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HEMOCHROMATOSIS. Wendy Graham, MD, CCFP Academic ½ Day November 25, 2003. Pathophysiology. Inborn error in iron metabolism Increased iron absorption from the diet Iron overload Eventual fibrosis and organ failure Cirrhosis Cardiomyopathy Diabetes Hypogonadism.

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HEMOCHROMATOSIS

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Hemochromatosis

HEMOCHROMATOSIS

Wendy Graham, MD, CCFP

Academic ½ Day

November 25, 2003


Pathophysiology

Pathophysiology

  • Inborn error in iron metabolism

  • Increased iron absorption from the diet

  • Iron overload

  • Eventual fibrosis and organ failure

    • Cirrhosis

    • Cardiomyopathy

    • Diabetes

    • Hypogonadism


Hereditary hemochromatosis

Hereditary Hemochromatosis

  • Autosomal recessive disorder

  • Hemochromatosis gene (HFE)

  • Most common single gene disorder

  • 1/250 – 1/300 white persons is homozygous for the gene mutation

  • 1/10 carrier for mutation

  • 60-93% with disorder homozygous for the mutation C282Y (a cysteine–to-tyrosine substitution)

  • Also C282Y/H63D compound heterozygosity


Iron overload

Iron Overload

  • Net absorption of 3-4 mg/day

  • Accumulation of 500 to 1000 mg iron/yr

  • Clinical manifestations often occur after age 40 OR when stores are 15-40 g


Clinical manifestations

Clinical Manifestations

  • Influenced by

    • Age

    • Sex

    • Dietary iron

    • Alcohol

    • Blood loss in menstruation and pregnancy

    • Unknown factors

  • Alcohol abuse and Hepatitis C accelerate

  • Classic description: cutaneous hyperpigmentation and diabetes in a patient with cirrhosis


Reversible manifestations

Reversible Manifestations

  • Heart: cardiomyopathy, conduction disturbances

  • Liver: abdominal pain, elevated LFTs, hepatomegaly (95%)

  • Skin: bronzing (melanin deposition), gray pigmentation (iron deposition)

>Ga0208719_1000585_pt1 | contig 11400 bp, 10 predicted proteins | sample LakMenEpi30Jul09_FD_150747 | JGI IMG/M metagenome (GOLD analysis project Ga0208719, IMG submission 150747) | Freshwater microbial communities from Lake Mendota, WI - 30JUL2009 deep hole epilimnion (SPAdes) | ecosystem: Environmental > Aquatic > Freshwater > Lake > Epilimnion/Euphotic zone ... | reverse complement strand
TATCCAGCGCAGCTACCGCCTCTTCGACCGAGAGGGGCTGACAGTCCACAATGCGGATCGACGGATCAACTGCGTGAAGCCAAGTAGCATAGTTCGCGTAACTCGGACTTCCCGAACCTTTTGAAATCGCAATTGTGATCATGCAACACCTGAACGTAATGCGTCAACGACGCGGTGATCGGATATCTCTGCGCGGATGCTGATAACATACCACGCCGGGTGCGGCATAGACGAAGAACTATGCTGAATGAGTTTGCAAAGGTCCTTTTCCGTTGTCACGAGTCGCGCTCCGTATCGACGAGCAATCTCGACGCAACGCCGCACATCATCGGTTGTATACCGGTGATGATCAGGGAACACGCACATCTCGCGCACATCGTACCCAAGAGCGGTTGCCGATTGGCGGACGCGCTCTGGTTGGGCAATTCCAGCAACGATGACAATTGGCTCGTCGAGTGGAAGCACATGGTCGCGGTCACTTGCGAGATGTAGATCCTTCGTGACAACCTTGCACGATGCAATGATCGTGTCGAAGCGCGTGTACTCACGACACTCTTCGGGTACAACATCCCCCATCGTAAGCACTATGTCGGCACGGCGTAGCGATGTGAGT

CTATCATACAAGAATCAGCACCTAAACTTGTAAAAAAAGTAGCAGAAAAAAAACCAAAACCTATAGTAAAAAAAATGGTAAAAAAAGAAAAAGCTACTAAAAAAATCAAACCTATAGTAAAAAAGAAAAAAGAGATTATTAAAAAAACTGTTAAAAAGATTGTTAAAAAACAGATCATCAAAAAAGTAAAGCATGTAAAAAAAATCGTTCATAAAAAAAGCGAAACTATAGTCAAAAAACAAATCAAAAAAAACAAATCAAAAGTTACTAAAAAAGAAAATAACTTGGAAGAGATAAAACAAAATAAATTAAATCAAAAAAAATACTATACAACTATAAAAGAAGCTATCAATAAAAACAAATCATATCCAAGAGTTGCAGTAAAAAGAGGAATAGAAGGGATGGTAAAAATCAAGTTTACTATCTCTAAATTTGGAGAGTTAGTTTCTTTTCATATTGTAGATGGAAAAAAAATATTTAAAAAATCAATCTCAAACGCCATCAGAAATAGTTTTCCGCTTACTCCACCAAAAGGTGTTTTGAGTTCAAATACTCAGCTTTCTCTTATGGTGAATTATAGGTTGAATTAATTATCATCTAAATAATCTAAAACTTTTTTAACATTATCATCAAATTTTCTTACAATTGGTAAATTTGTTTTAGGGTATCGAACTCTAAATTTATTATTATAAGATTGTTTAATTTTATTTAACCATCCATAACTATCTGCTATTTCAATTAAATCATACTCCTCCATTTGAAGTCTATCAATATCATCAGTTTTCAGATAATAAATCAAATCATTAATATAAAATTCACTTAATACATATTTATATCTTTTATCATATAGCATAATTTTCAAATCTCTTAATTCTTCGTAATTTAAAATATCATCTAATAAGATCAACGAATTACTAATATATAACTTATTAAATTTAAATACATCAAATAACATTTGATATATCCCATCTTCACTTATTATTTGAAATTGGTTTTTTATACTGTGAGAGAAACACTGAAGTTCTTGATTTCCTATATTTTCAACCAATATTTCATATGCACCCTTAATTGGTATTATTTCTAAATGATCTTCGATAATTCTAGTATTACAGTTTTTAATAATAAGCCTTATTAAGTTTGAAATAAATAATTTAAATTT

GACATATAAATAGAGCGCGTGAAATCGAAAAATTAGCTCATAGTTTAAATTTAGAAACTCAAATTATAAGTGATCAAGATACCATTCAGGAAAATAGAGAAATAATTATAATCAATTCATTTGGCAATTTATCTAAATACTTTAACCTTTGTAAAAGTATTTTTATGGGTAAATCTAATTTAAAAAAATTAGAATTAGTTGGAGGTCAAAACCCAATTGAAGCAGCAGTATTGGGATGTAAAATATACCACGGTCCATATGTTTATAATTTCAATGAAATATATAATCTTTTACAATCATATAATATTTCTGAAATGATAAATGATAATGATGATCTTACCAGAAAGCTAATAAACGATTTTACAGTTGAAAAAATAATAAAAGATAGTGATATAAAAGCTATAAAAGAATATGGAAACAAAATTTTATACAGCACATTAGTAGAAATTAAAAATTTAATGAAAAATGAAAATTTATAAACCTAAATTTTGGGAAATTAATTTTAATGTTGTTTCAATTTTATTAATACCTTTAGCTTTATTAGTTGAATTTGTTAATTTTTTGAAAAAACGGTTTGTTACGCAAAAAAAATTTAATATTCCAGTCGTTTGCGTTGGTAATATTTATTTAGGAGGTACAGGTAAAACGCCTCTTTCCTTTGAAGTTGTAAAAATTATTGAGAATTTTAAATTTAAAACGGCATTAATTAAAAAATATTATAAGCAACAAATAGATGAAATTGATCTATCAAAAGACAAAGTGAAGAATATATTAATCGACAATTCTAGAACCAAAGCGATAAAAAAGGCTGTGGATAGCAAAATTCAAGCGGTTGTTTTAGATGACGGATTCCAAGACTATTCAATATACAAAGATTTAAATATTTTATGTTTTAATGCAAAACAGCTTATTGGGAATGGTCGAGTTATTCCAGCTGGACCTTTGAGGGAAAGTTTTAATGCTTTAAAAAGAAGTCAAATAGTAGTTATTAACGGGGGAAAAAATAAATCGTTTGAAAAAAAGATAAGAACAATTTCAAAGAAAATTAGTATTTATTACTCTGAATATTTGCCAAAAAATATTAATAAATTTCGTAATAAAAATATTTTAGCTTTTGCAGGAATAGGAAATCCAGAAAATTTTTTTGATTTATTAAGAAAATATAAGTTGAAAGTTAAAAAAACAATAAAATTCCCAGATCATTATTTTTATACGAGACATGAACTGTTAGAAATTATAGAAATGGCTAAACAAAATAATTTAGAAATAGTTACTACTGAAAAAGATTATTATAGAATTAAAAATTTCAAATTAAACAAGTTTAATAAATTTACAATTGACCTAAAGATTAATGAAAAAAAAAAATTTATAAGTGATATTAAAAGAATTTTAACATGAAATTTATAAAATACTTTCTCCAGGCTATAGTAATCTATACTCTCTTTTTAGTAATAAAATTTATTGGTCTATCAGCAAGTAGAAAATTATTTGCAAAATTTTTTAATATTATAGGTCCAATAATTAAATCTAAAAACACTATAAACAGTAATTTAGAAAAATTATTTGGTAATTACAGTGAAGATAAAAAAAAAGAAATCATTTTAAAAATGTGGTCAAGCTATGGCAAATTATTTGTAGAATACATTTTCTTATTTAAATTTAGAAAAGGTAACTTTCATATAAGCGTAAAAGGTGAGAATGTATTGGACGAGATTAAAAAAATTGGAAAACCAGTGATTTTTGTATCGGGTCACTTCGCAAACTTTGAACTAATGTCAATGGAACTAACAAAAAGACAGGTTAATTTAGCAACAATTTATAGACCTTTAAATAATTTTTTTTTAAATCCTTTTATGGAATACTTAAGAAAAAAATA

• Infection (Vibrio vulnificus, Listeria monocytogenes, Pasteurella pseudotuberculosis)


Irreversible manisfestations

Irreversible Manisfestations

  • Liver: cirrhosis, hepatocellular carcinoma (most common cause of death)

  • Pituitary gland: gonadotropin insufficiency leading to secondary hypogonadism

  • Pancreas: diabetes mellitus (30-60%)

  • Thyroid: hypothyroidism

  • Genitalia: primary hypogonadism

  • Joints: arthropathy in MCPs (20-70%), pseudogout


Women hemochromatosis

Women & Hemochromatosis

  • Homozygosity is as common as in men

  • Symptomatic disease 10x less frequent

  • Presentation is later in women

  • Why?

    • Physiological blood loss in women and higher iron intake in men


Diagnosis

Diagnosis

  • Combination of criteria

    • Clinical

    • Laboratory

    • Pathologic

  • Elevated serum transferrin saturation >45%(earliest abnormality) and an elevated serum ferritin

  • Caution serum ferritin = acute phase reactant

  • Confirmation = ‘gold standard” = liver biopsy (also defines extent of disease)


Treatment

Treatment

  • Reserved for evidence of iron overload/complications

  • Desferrioxamine (DFO) ineffective

  • Avoid iron supplements, red meat

  • Avoid alcohol and tobacco

  • Avoid handling of raw seafood

  • Trestment = phlebotomy


Phlebotomy

Phlebotomy

  • Removal of 500 ml of blood

  • Removes 250 mg iron

  • Do weekly until iron depletion

    • Hgb < 120

    • Ferritin < 50

    • Transferritin saturation < 50%

    • 2-3 years may be required to remove >20g

  • Long term maintenance about once every 3 months


Genetic testing

Genetic Testing

  • Gene on the short arm of chromosome 6

  • Point mutations C282Y and H63D

  • HFE gene test in adult family members of an identified case

  • Should replace HLA typing

  • Pretest counselling (insurance, employment…)

  • Gene testing not recommended < 18 years

  • Done on whole bloold sample $200 U.S.


Screening

Screening

  • ?population screening

    • Looking @ WHO criteria likely cost effective

    • Not yet endorsed because need more information on disease burden and expression of disease

  • Ongoing study in Canada and U.S of 100 000

  • Currently screen in patients who have:

    • Chronic liver disease

    • Signs and symptoms associated with the disease

    • A family history of iron overload


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